Noma, which is short for nordatlantiskl mad, or North Atlantic cuisine, is routinely voted one of the best restaurants in the world—that's with good reason, and that's a good warning. If you don't make a reservation months ahead (slots tend to open about two months ahead; check its website), you won't be finding out why. Its stone-sided warehouse in Christianshavn, once storage for dead whales, is not the kind of place most people would wander past otherwise, and the food served within is not the kind of food most chefs prepare.

It starts by importing seafood a few times a week from Greenland, Iceland, the Faroe Islands, and other places from which you've probably never tasted fish before. In a plain white setting, Chef Rene Redzepi takes his carefully sourced ingredients—if it's not Nordic, it doesn't exist—and concocts plated artworks within the constraints of minimal portion size. Dinners are rendered unto diners in a fusillade of weird ideas and umami flavors: about a dozen small-plate courses and as many as 9 amuse bouches, in parry after parry of novel gastronomy. A "leather" made from sea buckthorn. Pickled rose hips. Radish and asparagus sprouting from malt "soil". Reindeer moss. And famously, honest-to-goodness live ants that somehow taste of lemon and are meant to be scooped up and eaten with sour cream and rye bread. Every plate is a work of art, every flavor a surprise, and by the end, you feel like part of the magic, even if you've had to kill one or two ingredients yourself to get them down. This is a place people book plane tickets for once they snare a reservation.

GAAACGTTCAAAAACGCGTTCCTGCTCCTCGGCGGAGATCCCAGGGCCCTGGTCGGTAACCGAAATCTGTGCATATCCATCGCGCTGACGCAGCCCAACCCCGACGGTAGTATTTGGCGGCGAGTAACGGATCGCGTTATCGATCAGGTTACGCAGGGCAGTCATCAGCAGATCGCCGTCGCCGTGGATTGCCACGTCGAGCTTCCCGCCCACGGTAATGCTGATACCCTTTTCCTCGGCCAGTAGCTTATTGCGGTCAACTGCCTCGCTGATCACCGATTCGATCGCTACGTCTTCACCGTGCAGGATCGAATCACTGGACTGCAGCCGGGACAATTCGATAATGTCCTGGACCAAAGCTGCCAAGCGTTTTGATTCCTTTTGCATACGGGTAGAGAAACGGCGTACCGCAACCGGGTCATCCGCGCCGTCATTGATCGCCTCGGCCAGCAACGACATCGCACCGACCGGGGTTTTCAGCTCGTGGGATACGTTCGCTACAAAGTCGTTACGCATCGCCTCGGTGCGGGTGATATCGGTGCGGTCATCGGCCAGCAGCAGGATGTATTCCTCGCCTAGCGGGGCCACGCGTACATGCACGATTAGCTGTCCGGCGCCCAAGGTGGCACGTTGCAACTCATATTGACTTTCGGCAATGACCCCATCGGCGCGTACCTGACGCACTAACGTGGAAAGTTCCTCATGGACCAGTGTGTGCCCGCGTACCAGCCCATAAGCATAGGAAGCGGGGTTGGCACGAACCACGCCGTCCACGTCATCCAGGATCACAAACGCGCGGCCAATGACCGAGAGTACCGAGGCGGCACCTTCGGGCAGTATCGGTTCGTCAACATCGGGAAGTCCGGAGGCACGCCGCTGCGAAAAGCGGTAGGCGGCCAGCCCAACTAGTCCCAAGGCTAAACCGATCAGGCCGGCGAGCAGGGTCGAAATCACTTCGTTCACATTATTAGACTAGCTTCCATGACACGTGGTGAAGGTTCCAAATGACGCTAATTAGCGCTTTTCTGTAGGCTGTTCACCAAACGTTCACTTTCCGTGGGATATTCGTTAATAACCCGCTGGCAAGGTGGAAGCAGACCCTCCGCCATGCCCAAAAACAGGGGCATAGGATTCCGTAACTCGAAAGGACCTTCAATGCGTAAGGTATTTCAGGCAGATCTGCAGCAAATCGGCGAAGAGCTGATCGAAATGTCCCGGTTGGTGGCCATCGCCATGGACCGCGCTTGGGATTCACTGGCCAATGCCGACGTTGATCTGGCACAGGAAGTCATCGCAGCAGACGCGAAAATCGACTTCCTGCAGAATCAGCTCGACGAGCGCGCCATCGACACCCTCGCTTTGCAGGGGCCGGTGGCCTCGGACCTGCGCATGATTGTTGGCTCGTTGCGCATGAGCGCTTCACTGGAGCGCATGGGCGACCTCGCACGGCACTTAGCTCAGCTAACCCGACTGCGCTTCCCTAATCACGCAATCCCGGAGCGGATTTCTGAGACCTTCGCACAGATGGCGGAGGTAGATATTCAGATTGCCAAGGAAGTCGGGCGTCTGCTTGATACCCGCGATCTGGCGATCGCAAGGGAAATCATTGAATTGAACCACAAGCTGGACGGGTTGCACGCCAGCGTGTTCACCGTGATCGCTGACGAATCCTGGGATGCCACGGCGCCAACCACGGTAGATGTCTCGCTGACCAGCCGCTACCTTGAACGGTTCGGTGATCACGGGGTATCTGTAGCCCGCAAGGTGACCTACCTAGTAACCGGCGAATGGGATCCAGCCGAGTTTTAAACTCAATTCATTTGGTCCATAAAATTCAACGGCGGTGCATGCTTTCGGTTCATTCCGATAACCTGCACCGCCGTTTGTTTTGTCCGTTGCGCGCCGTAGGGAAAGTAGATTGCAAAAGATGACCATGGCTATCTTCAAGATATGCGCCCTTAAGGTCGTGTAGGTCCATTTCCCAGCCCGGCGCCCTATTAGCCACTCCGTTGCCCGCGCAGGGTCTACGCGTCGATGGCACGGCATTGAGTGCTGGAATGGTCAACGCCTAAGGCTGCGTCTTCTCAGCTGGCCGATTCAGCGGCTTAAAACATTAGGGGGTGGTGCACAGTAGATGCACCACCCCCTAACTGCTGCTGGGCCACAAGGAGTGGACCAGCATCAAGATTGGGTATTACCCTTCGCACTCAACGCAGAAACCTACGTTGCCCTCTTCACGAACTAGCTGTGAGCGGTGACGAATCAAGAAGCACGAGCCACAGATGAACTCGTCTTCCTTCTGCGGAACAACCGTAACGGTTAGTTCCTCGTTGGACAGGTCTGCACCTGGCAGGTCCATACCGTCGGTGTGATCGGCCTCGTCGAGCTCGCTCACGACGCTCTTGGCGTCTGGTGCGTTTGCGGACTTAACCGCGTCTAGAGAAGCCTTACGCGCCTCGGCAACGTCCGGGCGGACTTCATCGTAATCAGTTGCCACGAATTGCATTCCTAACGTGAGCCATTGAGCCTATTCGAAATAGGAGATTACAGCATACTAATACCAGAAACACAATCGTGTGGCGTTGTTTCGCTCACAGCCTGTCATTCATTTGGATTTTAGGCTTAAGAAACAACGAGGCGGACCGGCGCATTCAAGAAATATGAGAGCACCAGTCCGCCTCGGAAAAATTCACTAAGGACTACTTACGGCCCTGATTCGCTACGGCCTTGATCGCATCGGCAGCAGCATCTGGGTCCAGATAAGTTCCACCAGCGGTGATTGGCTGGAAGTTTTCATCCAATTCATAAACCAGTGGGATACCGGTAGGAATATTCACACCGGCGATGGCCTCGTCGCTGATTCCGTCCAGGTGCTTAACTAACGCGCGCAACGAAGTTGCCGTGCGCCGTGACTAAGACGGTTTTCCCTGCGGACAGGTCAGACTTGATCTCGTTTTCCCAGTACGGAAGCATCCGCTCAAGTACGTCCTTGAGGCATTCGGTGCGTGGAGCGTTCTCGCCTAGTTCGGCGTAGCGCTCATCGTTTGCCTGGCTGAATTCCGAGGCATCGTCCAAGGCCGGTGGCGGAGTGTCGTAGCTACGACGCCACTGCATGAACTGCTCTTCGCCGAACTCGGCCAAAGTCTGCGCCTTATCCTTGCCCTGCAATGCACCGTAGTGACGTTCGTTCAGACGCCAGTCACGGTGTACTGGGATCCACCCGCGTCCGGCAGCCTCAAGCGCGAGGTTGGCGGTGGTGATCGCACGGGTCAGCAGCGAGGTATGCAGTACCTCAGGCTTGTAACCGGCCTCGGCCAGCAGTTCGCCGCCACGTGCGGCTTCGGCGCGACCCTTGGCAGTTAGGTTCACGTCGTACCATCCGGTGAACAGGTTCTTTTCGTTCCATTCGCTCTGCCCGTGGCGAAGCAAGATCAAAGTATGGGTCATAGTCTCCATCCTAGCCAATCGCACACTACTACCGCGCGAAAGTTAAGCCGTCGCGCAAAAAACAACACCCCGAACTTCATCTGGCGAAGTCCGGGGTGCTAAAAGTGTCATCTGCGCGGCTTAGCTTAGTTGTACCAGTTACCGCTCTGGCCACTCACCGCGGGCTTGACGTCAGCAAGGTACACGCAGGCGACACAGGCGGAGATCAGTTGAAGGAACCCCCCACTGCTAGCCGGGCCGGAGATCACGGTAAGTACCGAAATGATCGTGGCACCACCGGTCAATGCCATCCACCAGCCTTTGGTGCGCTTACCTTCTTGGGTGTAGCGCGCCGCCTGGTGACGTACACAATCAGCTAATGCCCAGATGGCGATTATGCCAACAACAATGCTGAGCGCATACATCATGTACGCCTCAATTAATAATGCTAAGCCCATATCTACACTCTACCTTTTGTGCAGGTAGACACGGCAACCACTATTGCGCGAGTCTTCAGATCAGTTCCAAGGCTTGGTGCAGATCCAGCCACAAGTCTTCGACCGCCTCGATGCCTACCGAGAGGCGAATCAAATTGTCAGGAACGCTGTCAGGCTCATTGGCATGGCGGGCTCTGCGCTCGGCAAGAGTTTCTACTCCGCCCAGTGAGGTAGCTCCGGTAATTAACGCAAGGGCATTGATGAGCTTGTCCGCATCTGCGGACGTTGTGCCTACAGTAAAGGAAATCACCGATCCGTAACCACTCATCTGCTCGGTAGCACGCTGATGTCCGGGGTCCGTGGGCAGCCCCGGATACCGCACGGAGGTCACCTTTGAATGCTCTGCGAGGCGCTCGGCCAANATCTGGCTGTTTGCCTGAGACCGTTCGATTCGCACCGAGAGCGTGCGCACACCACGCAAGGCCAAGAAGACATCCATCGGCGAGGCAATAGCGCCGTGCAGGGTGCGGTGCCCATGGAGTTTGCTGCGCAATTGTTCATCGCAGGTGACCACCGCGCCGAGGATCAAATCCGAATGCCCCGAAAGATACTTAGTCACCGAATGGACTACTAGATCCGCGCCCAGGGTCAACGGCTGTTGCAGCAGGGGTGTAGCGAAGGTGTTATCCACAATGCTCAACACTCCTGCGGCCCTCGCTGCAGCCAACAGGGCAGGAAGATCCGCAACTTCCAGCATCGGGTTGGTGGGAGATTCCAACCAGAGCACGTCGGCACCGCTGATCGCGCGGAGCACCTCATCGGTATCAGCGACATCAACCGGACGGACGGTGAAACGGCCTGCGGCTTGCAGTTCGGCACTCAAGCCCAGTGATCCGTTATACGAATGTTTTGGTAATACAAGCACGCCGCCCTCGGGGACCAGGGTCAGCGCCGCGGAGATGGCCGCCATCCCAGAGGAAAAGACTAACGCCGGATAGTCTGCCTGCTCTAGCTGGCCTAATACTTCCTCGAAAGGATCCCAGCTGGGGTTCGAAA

At the end of 2016, Noma will close, only to be reborn sometime in 2017 as a farm-to-table restaurant—one that maintains its own farm on a patch of previously derelict city land.

—Jason Cochran